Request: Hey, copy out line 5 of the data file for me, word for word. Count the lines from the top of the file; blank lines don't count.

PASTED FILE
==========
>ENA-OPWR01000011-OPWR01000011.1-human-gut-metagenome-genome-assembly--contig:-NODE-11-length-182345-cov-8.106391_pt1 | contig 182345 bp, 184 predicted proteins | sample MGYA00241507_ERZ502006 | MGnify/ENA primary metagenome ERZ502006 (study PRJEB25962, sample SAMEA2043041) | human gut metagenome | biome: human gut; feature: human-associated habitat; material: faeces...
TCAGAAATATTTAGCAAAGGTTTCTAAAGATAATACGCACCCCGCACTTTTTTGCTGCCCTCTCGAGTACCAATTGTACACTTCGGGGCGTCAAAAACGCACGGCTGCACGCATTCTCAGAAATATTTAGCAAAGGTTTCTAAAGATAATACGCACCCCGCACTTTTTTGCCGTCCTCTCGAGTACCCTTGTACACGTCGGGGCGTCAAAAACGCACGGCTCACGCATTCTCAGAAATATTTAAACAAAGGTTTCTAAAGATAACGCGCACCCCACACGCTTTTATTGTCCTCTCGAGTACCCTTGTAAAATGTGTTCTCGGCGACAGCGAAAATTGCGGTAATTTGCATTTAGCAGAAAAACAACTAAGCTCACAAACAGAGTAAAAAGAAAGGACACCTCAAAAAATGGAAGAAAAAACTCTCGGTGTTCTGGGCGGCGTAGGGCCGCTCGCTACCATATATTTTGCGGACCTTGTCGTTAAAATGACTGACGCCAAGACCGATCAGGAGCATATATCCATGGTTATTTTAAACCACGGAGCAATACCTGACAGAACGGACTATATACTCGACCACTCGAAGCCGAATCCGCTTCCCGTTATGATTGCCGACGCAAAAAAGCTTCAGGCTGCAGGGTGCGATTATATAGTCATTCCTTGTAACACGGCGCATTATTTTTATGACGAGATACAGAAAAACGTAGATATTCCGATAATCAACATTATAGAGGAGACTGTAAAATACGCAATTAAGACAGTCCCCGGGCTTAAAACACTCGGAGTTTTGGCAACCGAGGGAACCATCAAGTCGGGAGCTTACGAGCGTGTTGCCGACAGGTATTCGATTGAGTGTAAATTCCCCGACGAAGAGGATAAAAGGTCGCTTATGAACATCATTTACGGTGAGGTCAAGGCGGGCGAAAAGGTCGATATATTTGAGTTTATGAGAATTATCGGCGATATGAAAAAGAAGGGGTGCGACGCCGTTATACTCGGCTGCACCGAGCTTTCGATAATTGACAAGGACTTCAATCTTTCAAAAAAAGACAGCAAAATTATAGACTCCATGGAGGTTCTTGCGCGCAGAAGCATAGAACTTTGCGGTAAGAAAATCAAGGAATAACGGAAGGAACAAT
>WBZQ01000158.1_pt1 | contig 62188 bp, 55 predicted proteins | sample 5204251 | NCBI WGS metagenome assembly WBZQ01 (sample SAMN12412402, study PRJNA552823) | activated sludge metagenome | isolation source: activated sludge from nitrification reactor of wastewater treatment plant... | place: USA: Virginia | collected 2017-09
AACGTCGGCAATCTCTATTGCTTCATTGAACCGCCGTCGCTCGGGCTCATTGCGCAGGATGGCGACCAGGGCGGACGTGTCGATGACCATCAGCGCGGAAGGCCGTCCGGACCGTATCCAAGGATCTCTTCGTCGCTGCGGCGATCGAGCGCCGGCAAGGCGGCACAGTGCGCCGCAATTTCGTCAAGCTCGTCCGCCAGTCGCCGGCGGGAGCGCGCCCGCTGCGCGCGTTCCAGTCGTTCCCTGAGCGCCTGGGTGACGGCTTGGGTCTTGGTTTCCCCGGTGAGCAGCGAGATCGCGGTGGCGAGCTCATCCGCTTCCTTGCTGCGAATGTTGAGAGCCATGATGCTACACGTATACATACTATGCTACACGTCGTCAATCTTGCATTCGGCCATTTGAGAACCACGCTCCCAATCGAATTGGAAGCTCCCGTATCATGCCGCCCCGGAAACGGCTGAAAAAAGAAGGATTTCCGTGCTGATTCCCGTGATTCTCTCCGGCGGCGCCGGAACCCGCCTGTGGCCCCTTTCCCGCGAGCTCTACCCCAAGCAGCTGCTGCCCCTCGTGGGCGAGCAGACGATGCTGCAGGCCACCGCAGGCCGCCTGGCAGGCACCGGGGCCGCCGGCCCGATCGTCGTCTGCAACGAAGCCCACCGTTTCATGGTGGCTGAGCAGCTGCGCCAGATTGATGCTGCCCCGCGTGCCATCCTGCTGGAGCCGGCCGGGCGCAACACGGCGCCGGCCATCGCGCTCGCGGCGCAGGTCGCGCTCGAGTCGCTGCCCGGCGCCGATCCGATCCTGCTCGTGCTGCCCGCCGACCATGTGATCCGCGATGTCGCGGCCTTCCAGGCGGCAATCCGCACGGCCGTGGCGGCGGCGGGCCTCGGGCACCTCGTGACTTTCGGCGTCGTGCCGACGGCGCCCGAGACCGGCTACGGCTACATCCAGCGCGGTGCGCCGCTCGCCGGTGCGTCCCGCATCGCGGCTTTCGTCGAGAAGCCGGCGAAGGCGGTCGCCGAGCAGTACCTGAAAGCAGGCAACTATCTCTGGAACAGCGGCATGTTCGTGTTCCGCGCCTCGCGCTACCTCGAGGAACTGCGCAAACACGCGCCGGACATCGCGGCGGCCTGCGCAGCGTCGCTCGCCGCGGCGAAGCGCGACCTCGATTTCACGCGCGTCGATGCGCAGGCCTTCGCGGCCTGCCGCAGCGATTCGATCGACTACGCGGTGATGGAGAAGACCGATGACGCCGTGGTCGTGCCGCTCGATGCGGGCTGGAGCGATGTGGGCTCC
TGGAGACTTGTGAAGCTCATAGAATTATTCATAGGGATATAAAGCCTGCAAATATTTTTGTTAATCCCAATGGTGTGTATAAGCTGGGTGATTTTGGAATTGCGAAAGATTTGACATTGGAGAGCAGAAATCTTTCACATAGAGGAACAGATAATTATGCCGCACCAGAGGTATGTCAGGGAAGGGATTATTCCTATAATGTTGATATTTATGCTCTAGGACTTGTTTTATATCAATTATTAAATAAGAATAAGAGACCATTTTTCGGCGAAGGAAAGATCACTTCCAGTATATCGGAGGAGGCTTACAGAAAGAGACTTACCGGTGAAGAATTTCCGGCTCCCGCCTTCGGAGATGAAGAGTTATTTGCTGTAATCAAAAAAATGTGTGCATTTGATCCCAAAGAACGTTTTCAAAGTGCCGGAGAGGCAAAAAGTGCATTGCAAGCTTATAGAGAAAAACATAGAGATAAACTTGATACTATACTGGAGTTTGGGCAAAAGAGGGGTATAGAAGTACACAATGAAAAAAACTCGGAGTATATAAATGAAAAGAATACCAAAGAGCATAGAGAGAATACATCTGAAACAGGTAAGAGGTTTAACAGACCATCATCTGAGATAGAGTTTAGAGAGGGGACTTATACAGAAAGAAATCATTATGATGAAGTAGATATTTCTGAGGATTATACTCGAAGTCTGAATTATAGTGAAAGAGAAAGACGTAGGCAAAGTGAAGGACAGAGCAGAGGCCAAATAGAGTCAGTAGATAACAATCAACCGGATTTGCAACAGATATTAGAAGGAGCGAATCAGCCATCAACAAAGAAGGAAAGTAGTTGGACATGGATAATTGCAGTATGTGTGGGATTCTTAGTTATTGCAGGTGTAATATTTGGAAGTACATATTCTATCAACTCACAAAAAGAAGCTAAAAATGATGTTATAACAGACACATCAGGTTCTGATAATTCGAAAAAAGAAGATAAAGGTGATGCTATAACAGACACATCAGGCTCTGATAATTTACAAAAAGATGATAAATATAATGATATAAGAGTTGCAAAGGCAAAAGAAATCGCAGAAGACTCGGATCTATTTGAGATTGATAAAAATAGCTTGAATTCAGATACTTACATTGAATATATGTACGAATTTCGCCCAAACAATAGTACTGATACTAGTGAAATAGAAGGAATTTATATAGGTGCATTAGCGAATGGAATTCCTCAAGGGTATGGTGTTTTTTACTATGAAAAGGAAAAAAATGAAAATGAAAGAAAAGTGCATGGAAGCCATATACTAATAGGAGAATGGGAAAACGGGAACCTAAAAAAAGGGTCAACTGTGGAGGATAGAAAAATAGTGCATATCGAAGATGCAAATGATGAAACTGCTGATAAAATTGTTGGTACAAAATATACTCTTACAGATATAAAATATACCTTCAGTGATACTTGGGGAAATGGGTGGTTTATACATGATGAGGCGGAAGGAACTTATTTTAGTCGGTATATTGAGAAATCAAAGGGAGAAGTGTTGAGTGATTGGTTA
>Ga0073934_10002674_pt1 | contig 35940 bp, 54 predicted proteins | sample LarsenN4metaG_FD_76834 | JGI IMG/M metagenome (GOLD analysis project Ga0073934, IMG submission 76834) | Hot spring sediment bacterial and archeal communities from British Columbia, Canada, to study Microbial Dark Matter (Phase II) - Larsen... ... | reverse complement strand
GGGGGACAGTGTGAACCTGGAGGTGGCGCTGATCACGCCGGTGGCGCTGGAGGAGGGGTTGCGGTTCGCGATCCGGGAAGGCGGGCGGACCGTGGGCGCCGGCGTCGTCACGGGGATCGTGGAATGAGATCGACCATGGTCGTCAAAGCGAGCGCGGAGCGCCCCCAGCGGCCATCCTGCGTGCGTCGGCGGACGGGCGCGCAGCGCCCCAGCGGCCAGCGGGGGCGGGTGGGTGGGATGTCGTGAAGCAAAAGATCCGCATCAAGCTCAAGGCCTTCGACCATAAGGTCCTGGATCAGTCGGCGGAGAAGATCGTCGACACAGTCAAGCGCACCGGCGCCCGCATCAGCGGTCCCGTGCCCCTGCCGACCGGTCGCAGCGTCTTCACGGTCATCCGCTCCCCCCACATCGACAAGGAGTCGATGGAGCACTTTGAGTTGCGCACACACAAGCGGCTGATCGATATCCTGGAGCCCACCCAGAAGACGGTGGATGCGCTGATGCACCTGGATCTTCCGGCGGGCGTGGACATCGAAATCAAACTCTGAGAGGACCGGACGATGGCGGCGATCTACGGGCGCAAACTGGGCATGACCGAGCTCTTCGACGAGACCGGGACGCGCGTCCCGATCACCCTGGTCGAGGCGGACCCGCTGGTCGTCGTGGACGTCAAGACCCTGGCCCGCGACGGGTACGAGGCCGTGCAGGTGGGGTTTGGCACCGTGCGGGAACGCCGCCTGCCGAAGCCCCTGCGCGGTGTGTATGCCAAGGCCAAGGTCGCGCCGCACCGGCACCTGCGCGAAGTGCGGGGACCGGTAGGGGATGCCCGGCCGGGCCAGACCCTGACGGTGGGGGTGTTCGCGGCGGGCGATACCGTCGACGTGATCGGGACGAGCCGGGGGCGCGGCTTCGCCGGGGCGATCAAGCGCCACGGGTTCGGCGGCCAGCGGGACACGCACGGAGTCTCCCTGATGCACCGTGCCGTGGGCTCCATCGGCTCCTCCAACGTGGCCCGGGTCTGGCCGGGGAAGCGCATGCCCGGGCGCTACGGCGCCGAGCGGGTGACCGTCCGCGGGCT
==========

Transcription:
TGGAGACTTGTGAAGCTCATAGAATTATTCATAGGGATATAAAGCCTGCAAATATTTTTGTTAATCCCAATGGTGTGTATAAGCTGGGTGATTTTGGAATTGCGAAAGATTTGACATTGGAGAGCAGAAATCTTTCACATAGAGGAACAGATAATTATGCCGCACCAGAGGTATGTCAGGGAAGGGATTATTCCTATAATGTTGATATTTATGCTCTAGGACTTGTTTTATATCAATTATTAAATAAGAATAAGAGACCATTTTTCGGCGAAGGAAAGATCACTTCCAGTATATCGGAGGAGGCTTACAGAAAGAGACTTACCGGTGAAGAATTTCCGGCTCCCGCCTTCGGAGATGAAGAGTTATTTGCTGTAATCAAAAAAATGTGTGCATTTGATCCCAAAGAACGTTTTCAAAGTGCCGGAGAGGCAAAAAGTGCATTGCAAGCTTATAGAGAAAAACATAGAGATAAACTTGATACTATACTGGAGTTTGGGCAAAAGAGGGGTATAGAAGTACACAATGAAAAAAACTCGGAGTATATAAATGAAAAGAATACCAAAGAGCATAGAGAGAATACATCTGAAACAGGTAAGAGGTTTAACAGACCATCATCTGAGATAGAGTTTAGAGAGGGGACTTATACAGAAAGAAATCATTATGATGAAGTAGATATTTCTGAGGATTATACTCGAAGTCTGAATTATAGTGAAAGAGAAAGACGTAGGCAAAGTGAAGGACAGAGCAGAGGCCAAATAGAGTCAGTAGATAACAATCAACCGGATTTGCAACAGATATTAGAAGGAGCGAATCAGCCATCAACAAAGAAGGAAAGTAGTTGGACATGGATAATTGCAGTATGTGTGGGATTCTTAGTTATTGCAGGTGTAATATTTGGAAGTACATATTCTATCAACTCACAAAAAGAAGCTAAAAATGATGTTATAACAGACACATCAGGTTCTGATAATTCGAAAAAAGAAGATAAAGGTGATGCTATAACAGACACATCAGGCTCTGATAATTTACAAAAAGATGATAAATATAATGATATAAGAGTTGCAAAGGCAAAAGAAATCGCAGAAGACTCGGATCTATTTGAGATTGATAAAAATAGCTTGAATTCAGATACTTACATTGAATATATGTACGAATTTCGCCCAAACAATAGTACTGATACTAGTGAAATAGAAGGAATTTATATAGGTGCATTAGCGAATGGAATTCCTCAAGGGTATGGTGTTTTTTACTATGAAAAGGAAAAAAATGAAAATGAAAGAAAAGTGCATGGAAGCCATATACTAATAGGAGAATGGGAAAACGGGAACCTAAAAAAAGGGTCAACTGTGGAGGATAGAAAAATAGTGCATATCGAAGATGCAAATGATGAAACTGCTGATAAAATTGTTGGTACAAAATATACTCTTACAGATATAAAATATACCTTCAGTGATACTTGGGGAAATGGGTGGTTTATACATGATGAGGCGGAAGGAACTTATTTTAGTCGGTATATTGAGAAATCAAAGGGAGAAGTGTTGAGTGATTGGTTA